With the Financial Conduct Authority (FCA) seemingly mentioning customer vulnerability more frequently than ever, the Vulnerability Registration Service (VRS) is encouraging credit firms to sign up to its Register. Once they have access to the Register, they will be able to see if a particular individual has joined the Register and has said either:

  • They don’t want to take out any more credit and all applications in their name should be refused. For example, a gambling addict might know that – regardless of the purpose of borrowing stated in any application to a lender – they will be unable to stop themselves spending any loan monies on further gambling
  • They want any firm to which they might apply to conduct more thorough checks before approving an application. For example, the firm might decide to speak to all applicants with a vulnerability before approving their application manually, even if the firm’s normal procedure is to make lending decisions electronically

Anyone who holds power of attorney for someone else can also ask for that person to go on the Register.

After an individual has joined the Register, their details will remain there for at least three months. At any time after the end of that period, consumers can ask to be removed from the Register if they feel they are no longer vulnerable. Once a person has removed themselves from the Register, there will be no way that anyone else can find out that they were ever listed.

The VRS says that the only information held on the Register is name, date of birth and basic contact details, and hopes that this will allay the concerns of any individual or firm who thinks there may be data protection issues here. The VRS does not indicate why a listed consumer may be vulnerable and the Service does not attempt to judge whether individuals who sign up really are vulnerable.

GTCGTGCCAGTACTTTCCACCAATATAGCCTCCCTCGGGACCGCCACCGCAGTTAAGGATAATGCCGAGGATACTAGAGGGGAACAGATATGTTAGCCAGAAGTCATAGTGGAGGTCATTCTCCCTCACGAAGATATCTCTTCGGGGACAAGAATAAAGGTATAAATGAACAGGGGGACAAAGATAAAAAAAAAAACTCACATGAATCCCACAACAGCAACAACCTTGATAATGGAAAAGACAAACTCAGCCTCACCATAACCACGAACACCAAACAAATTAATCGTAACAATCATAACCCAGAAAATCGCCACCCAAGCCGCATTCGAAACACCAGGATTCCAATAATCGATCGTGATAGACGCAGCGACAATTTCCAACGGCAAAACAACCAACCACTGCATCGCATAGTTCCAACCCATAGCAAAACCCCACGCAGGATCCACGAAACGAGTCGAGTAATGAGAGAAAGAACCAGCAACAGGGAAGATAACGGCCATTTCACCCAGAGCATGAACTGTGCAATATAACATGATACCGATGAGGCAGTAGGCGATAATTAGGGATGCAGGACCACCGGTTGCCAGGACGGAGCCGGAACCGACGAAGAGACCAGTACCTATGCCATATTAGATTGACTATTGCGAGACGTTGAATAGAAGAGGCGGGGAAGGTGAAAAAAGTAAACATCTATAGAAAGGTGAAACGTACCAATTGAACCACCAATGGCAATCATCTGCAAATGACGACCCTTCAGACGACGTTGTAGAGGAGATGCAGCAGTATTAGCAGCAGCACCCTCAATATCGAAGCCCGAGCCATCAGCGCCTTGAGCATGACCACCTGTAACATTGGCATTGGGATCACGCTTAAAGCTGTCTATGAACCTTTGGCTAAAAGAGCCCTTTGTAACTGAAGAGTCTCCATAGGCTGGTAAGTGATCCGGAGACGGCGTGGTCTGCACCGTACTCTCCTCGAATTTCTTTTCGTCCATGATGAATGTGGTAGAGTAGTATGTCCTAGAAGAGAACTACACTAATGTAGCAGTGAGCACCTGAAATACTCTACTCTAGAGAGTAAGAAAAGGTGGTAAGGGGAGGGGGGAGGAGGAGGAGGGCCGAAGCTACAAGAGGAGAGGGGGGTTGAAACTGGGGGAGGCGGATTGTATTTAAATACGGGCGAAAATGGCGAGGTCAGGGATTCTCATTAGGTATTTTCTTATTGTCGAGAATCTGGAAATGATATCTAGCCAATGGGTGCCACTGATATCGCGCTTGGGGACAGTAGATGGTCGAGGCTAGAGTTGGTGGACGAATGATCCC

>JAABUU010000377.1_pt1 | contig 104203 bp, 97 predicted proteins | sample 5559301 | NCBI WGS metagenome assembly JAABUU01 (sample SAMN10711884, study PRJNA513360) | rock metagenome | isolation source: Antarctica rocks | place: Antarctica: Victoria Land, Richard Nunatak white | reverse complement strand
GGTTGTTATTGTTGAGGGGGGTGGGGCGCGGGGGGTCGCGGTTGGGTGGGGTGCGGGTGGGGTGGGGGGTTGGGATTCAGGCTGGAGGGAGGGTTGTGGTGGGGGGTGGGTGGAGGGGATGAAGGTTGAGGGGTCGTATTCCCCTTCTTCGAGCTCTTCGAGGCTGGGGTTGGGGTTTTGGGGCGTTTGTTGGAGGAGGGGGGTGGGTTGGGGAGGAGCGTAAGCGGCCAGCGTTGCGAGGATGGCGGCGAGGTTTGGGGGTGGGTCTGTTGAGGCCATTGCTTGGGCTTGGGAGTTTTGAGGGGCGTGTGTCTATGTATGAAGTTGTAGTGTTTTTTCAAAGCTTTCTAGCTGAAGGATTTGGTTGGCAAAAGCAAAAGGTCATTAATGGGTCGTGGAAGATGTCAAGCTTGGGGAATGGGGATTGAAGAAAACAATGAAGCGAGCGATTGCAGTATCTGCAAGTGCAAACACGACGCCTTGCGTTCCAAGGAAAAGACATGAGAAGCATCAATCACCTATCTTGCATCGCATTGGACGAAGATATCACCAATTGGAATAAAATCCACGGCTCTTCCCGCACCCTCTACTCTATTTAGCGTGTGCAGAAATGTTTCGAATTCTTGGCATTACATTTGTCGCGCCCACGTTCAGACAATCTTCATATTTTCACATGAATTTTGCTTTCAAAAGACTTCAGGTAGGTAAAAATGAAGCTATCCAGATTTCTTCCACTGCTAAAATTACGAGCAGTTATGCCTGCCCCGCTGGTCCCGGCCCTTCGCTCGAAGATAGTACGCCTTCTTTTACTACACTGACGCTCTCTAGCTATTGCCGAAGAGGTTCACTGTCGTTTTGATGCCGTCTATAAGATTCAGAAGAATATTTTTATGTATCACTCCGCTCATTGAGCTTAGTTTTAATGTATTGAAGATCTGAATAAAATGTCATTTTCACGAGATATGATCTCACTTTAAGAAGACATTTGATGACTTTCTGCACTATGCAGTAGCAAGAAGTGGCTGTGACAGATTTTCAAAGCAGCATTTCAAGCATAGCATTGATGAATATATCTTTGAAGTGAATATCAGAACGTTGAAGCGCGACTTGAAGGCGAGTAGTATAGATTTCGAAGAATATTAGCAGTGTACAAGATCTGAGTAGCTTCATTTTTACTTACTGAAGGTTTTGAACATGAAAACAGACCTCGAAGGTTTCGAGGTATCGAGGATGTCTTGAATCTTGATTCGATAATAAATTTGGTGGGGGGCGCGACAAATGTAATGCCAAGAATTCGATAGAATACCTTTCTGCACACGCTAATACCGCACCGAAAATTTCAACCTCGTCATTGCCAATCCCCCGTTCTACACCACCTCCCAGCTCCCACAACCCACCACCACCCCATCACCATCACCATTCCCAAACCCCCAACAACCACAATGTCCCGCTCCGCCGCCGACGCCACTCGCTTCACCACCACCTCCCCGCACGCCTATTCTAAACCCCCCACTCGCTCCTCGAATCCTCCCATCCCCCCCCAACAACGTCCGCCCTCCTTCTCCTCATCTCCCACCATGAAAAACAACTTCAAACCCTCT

Firms may decide to check the Register at other stages of the loan life cycle, and not just use it at application stage. The fact a customer is vulnerable might, for example, have an impact on how the firm deals with borrowers who request payment arrangements to be set up; or how the firm collects unpaid debts from that person.

The VRS says of its service:

“Consumers in vulnerable circumstances may be significantly less able to represent their own interests, and more likely to suffer harm than the average consumer. Vulnerability is characterised by a range of emotional and practical consequences, including a lack of perspective, poor decision-making, an inability to plan ahead and foresee problems, and changing attitudes towards risk-taking.”

Firms should note, however, that signing up to the Register does not replace their obligation under FCA rules to identify vulnerable customers – there will still be a great many customers with serious vulnerabilities who are not on the Register. Instead, the Register can be used to complement the comprehensive vulnerable customer procedure manuals that firms should already have produced.

One of the UK’s largest payday lenders is amongst the firms who have embraced the Register service. Firms who sign up need to pay a membership fee and an additional fee for each search.

The information shown in this article was correct at the time of publication. Articles are not routinely reviewed and as such are not updated. Please be aware the facts, circumstances or legal position may change after publication of the article